GENEVA, SWITZERLAND – The board at mining giant Xstrata gave its approval Monday 1 October to a £21.9 billion takeover bid by commodities trader Glencore, and recommended that its shareholders approve the deal in November.
The merger of the two Zug-based firms would create a company with combined revenues of approximately $175 billion. It requires 75 percent acceptance by shareholders, who will also have to give a 50 percent approval of a controversial “pay to stay” retention bonus plan for Xstrata directors, for the deal to go through. The bonus plan was reduced from £173 million to £144 million.
Two large Xstrata investors, Knight Vinke Asset Management and Threadneedle Investments, said shortly after Xstrata’s board endorsed the bid that Xstrata was selling itself off ”on the cheap” and disapproved the directors’ “extraordinary executive payments”.
The bid by Glencore, originally launched in February 2012, was sweetened last month when Glencore increased its offer to 3.05 Glencore shares for each Xstrata share, up from 2.8 shares. The sweetener came after the Qatari sovereign wealth fund, Xstrata’s second biggest shareholder after Glencore, refused to approve the bid. Former British Prime Minister Tony Blair was called to help broker the new deal.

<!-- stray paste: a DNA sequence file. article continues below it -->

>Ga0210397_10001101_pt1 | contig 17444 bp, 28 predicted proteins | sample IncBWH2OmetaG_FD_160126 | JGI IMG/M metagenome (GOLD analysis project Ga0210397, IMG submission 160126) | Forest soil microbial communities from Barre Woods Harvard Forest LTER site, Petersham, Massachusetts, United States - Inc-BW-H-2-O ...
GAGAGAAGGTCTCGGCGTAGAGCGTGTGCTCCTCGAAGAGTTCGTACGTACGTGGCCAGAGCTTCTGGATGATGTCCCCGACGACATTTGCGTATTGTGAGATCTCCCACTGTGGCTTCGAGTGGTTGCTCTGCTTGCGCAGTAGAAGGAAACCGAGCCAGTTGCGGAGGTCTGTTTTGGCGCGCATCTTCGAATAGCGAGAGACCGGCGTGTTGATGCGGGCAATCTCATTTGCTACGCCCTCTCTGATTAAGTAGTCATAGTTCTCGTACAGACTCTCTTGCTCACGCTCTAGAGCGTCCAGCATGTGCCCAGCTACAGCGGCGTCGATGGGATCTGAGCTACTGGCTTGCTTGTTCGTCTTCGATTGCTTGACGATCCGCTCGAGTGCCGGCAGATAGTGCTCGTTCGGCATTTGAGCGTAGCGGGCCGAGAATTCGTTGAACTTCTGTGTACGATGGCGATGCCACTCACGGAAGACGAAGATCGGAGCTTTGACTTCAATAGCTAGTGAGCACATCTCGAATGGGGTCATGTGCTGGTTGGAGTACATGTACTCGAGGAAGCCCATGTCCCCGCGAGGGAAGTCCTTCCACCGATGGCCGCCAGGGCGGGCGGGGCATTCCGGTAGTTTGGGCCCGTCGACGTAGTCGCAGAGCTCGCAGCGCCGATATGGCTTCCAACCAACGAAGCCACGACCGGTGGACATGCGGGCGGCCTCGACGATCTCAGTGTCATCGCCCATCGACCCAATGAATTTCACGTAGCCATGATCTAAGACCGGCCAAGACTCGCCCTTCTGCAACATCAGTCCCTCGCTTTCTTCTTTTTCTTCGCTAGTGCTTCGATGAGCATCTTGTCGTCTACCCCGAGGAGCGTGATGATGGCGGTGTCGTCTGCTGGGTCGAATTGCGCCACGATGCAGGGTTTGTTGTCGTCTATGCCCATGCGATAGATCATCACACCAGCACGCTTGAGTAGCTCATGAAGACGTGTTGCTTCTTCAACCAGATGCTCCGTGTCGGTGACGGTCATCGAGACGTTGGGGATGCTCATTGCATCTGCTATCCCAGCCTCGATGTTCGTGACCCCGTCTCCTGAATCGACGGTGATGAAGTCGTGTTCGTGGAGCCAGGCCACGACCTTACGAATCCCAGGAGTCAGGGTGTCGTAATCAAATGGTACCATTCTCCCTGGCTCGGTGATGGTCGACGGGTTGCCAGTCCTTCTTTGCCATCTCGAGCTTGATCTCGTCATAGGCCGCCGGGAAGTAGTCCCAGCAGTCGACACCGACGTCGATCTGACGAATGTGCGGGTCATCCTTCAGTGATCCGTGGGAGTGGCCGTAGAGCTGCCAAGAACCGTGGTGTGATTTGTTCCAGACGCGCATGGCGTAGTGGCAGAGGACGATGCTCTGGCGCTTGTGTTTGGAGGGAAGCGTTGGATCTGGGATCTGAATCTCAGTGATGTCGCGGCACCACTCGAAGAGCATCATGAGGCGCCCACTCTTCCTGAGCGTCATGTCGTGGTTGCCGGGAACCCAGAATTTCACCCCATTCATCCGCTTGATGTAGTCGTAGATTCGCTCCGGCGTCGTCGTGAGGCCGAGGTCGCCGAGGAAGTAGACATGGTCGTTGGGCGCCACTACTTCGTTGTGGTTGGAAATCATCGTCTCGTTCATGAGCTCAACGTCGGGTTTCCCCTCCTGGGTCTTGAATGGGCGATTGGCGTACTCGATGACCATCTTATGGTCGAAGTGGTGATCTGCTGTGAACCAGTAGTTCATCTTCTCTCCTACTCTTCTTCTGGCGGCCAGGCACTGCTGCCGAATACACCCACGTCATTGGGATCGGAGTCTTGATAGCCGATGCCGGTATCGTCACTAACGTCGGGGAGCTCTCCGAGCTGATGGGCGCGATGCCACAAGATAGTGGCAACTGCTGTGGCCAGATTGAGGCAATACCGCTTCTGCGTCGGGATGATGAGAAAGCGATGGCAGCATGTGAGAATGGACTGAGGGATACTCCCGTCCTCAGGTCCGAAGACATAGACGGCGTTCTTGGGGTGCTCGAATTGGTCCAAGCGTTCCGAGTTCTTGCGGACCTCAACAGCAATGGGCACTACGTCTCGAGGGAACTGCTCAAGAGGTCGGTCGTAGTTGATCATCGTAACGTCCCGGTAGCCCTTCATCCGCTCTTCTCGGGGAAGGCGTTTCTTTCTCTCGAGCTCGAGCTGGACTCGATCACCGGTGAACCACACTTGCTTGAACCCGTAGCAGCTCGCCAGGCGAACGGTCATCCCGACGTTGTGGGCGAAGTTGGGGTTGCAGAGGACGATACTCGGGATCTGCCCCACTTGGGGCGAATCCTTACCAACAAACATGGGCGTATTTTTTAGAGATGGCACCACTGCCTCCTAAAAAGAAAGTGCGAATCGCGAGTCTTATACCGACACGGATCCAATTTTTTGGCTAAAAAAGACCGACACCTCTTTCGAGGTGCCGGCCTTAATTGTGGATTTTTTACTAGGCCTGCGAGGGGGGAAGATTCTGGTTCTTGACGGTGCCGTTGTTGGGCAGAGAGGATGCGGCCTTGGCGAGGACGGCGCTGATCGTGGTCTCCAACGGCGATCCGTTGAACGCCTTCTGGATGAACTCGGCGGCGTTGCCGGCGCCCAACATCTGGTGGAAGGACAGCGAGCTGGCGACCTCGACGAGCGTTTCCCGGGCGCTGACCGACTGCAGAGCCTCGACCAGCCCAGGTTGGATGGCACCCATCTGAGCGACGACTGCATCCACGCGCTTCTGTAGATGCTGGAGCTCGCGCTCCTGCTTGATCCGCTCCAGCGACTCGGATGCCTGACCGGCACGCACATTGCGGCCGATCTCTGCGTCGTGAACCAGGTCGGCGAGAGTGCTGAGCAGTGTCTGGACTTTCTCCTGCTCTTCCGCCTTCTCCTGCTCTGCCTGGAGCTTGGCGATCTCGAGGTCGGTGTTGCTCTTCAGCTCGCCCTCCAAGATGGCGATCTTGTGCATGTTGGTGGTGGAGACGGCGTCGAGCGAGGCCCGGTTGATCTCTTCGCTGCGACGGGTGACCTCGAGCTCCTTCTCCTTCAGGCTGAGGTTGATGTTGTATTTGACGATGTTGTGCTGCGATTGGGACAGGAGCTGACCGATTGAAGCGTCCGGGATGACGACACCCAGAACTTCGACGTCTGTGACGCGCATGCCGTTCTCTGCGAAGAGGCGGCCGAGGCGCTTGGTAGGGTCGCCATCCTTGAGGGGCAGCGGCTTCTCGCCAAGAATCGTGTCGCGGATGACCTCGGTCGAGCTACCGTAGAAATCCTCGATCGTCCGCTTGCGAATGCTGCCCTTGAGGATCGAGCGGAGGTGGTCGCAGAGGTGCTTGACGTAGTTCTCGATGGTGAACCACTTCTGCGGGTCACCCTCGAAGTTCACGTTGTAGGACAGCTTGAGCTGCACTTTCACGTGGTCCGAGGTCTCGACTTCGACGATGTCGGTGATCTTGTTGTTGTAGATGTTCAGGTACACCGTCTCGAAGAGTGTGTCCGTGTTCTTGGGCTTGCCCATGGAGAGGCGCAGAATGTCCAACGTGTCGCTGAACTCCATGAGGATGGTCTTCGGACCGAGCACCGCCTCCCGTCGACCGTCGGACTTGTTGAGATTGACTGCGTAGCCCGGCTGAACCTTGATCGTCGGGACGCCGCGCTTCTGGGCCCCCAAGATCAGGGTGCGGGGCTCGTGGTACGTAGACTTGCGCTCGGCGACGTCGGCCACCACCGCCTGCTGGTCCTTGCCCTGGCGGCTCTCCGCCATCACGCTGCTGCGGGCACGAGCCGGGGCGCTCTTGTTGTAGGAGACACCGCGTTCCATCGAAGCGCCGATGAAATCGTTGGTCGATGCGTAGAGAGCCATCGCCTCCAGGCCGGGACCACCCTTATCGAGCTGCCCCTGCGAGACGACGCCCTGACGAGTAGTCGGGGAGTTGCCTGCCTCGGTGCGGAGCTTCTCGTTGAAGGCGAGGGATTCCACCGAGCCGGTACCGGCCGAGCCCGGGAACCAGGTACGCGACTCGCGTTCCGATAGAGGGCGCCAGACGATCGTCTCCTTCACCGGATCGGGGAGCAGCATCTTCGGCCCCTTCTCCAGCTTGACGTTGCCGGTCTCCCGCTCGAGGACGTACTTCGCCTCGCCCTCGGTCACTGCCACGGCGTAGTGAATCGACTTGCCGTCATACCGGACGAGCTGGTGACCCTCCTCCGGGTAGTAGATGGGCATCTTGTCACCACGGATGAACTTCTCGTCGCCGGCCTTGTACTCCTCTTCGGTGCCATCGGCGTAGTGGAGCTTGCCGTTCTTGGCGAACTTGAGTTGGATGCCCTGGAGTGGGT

The revised deal sees Xstrata’s boss Mick Davis departing six months after the merger and Glencore’s chief executive and top shareholder, Ivan Glasenberg taking charge of the joint company. Xstrata says Davis waived his right to his 2012 retention payment, but will receive £9.6 million, the equivalent to his 2011 bonus and other benefits.
Glencore, founded by commodities trader Marc Rich in 1974, went public in 2011, with a $10 billion IPO (figure provided in dollars).